The Nordic island country of Iceland is expected to spend more on energy for crypto-mining than for household use in this year of 2018 according to Associated Press reports.
You might be wondering why the sudden influx of crypto-mining companies to Iceland. Well here is why: accessibility to renewable energy and the weather which is predominantly cold.
A prediction of the country’s cryptocurrency mining energy consumption has been made by one of the nation’s own. Mr. Johan Snorri Sigurbergsson, businessman and member of Hitaveita Sudurnesja, an energy company. Sigurbergsson believes that the island country’s consumption will double to 100 megawatts this year.
This is more energy than the three hundred and forty thousand citizens of the country will need for their own use throughout the year.
It is “funny” how just a few months ago he claimed that he ‘couldn’t have predicted this trend but then Bitcoin skyrocketed’.
What is entailed in crypto-mining?
For starters, Bitcoin mining hardware needs a lot of energy to make calculations during which to search for so-called “hashes”. This in turn produces a Bitcoin reward for the miner.
What are hashes?
Hashes are large numbers usually written in hexadecimals.
Mining in Iceland is easier as you have read from the reasons why there has been a sudden influx.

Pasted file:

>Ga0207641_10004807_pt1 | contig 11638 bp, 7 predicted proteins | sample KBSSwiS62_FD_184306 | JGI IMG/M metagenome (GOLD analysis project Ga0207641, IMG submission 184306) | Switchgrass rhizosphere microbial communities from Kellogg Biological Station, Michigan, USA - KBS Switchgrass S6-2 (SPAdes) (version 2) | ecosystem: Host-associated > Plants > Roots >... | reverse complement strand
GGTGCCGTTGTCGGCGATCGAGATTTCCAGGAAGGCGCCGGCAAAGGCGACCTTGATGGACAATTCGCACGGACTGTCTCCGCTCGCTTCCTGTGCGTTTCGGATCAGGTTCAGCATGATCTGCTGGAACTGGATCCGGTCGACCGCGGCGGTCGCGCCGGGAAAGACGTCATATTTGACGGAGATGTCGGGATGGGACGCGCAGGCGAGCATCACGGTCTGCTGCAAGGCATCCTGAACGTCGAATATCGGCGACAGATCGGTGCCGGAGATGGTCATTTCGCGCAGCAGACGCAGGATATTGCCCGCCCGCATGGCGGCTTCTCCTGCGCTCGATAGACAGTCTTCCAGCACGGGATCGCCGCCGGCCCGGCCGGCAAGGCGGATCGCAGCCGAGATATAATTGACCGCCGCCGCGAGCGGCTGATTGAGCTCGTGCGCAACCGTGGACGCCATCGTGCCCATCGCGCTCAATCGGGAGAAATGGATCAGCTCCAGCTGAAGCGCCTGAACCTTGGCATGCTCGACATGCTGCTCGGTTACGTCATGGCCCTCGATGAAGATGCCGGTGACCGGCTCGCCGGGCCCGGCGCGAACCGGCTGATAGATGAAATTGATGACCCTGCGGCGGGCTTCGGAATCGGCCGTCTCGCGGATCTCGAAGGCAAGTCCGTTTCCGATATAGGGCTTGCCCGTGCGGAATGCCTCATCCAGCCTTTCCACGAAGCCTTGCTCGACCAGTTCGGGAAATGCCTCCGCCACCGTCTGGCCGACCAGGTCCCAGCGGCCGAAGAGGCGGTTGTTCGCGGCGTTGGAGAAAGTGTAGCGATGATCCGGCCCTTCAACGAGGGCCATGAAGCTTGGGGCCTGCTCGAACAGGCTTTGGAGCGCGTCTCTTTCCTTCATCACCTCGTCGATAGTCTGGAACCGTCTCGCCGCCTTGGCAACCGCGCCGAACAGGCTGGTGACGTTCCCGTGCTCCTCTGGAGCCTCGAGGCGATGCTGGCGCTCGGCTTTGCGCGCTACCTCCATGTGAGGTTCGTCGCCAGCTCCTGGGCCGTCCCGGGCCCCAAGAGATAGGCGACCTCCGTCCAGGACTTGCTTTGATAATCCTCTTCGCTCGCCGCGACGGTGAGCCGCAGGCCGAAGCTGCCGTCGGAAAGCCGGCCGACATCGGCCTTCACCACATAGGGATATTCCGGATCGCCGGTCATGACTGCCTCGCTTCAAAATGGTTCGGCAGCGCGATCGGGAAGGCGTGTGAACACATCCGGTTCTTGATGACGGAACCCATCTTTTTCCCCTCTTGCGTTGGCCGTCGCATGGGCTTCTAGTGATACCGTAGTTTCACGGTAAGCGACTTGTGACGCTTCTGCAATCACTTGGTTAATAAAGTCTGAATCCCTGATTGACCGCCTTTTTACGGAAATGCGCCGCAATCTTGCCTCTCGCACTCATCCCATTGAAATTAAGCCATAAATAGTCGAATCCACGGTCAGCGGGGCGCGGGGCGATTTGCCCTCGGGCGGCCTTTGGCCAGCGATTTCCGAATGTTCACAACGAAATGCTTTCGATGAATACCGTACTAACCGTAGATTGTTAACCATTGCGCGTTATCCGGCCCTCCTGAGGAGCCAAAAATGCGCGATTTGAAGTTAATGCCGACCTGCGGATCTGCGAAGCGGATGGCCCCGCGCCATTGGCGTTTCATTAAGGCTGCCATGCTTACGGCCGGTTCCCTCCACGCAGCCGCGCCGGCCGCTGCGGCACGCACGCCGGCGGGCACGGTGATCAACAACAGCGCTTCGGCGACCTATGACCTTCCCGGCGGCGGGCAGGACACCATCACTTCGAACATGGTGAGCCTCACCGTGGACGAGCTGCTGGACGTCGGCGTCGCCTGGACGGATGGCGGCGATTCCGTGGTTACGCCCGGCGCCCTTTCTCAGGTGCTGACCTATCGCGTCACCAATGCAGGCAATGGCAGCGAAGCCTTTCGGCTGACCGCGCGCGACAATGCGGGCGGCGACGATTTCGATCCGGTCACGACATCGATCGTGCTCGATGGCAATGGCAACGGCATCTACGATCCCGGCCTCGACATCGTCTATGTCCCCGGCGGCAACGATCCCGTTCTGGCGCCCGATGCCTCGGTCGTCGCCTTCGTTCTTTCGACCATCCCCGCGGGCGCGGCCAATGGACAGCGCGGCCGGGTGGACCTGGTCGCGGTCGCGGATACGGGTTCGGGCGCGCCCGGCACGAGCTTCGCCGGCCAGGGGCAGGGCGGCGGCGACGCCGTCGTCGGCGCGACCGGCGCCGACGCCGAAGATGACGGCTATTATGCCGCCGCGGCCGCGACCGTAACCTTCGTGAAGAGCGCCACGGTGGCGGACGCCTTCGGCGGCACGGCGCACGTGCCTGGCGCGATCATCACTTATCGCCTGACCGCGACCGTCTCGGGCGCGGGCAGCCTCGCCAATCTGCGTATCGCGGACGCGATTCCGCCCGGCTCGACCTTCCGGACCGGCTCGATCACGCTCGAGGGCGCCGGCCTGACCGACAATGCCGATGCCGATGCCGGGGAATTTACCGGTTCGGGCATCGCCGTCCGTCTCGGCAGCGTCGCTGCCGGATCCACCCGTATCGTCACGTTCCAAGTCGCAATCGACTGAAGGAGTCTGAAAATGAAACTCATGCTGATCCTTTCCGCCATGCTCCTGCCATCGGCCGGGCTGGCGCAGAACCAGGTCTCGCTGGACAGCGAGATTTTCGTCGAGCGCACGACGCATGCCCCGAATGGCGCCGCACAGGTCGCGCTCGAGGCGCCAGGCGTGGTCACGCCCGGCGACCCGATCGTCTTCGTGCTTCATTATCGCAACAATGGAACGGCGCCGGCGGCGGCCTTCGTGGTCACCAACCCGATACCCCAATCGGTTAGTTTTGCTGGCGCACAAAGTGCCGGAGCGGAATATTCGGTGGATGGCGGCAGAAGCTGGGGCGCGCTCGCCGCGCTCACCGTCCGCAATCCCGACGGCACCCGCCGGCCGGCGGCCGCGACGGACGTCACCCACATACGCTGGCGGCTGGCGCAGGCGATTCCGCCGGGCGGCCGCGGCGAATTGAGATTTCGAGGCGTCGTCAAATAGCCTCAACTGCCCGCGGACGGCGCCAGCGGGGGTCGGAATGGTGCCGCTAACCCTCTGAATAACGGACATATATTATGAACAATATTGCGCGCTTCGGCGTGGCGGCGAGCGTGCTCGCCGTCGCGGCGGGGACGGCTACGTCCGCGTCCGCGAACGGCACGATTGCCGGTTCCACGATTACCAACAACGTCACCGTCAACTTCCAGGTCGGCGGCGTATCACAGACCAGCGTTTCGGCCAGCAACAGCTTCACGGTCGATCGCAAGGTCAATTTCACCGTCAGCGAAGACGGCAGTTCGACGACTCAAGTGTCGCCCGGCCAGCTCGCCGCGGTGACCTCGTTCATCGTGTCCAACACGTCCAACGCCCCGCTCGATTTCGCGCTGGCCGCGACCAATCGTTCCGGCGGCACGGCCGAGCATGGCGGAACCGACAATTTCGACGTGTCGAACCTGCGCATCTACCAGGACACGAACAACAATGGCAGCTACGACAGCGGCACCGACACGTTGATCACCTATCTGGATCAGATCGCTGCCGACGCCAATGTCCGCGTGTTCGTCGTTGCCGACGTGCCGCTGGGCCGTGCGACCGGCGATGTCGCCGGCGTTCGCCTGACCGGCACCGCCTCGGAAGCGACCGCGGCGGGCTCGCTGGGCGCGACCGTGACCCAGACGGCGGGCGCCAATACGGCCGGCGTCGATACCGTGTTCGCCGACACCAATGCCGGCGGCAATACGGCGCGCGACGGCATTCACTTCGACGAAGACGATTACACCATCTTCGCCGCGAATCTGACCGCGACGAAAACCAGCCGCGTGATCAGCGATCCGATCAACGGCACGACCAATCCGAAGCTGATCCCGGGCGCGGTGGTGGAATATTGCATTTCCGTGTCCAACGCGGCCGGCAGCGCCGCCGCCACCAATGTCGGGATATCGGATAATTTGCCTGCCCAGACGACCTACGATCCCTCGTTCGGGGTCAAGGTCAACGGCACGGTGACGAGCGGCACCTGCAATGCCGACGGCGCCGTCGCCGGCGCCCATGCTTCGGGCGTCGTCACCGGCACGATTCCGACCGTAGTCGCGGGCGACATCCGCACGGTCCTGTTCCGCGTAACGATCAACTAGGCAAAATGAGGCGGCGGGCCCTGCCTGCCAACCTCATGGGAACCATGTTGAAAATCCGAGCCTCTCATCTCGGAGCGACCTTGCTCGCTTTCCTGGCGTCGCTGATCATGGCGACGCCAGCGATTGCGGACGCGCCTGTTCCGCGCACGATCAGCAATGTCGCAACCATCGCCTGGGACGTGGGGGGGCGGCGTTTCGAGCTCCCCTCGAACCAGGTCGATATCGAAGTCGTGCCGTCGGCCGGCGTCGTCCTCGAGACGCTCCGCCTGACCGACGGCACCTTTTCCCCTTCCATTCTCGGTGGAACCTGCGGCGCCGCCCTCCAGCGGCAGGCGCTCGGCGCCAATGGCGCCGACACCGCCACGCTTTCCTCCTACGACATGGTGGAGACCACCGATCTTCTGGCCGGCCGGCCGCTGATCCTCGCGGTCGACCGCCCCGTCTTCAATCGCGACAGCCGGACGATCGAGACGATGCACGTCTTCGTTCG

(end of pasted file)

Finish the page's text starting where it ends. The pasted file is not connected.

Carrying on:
The ice cold country has geothermal and hydroelectric power plants as well.
They are way more affordable and green compared to coal which the Asian “powerhouse”, China uses destroying its clean air.
Three of the biggest mining “farms” have chosen the coastal town of Keflavik as their home on the southern peninsula of the island nation. The farms are built in such a way that the cold air from its surroundings acts as a coolant for the mining hardware.
On the other side of the world, in the U.S.A., crypto-mining companies are beginning to make a move to the west coast state of Washington because of its cheap electricity.
This will overtime have a negative impact on the state as it has already begun experiencing overloads on its electricity grid.
Crossing back to Iceland, one of its politicians, Smari McCarthy, of the Pirate Party, would like to have taxes slapped on Bitcoin profits made by mining companies. That is if the company is under what is called “creating value” within Iceland.
Here are a few words from McCarthy on the matter:
“We are spending tens or maybe hundreds of megawatts on producing something that has no tangible existence and no real use for humans outside the realm of financial speculation. That can’t be good.”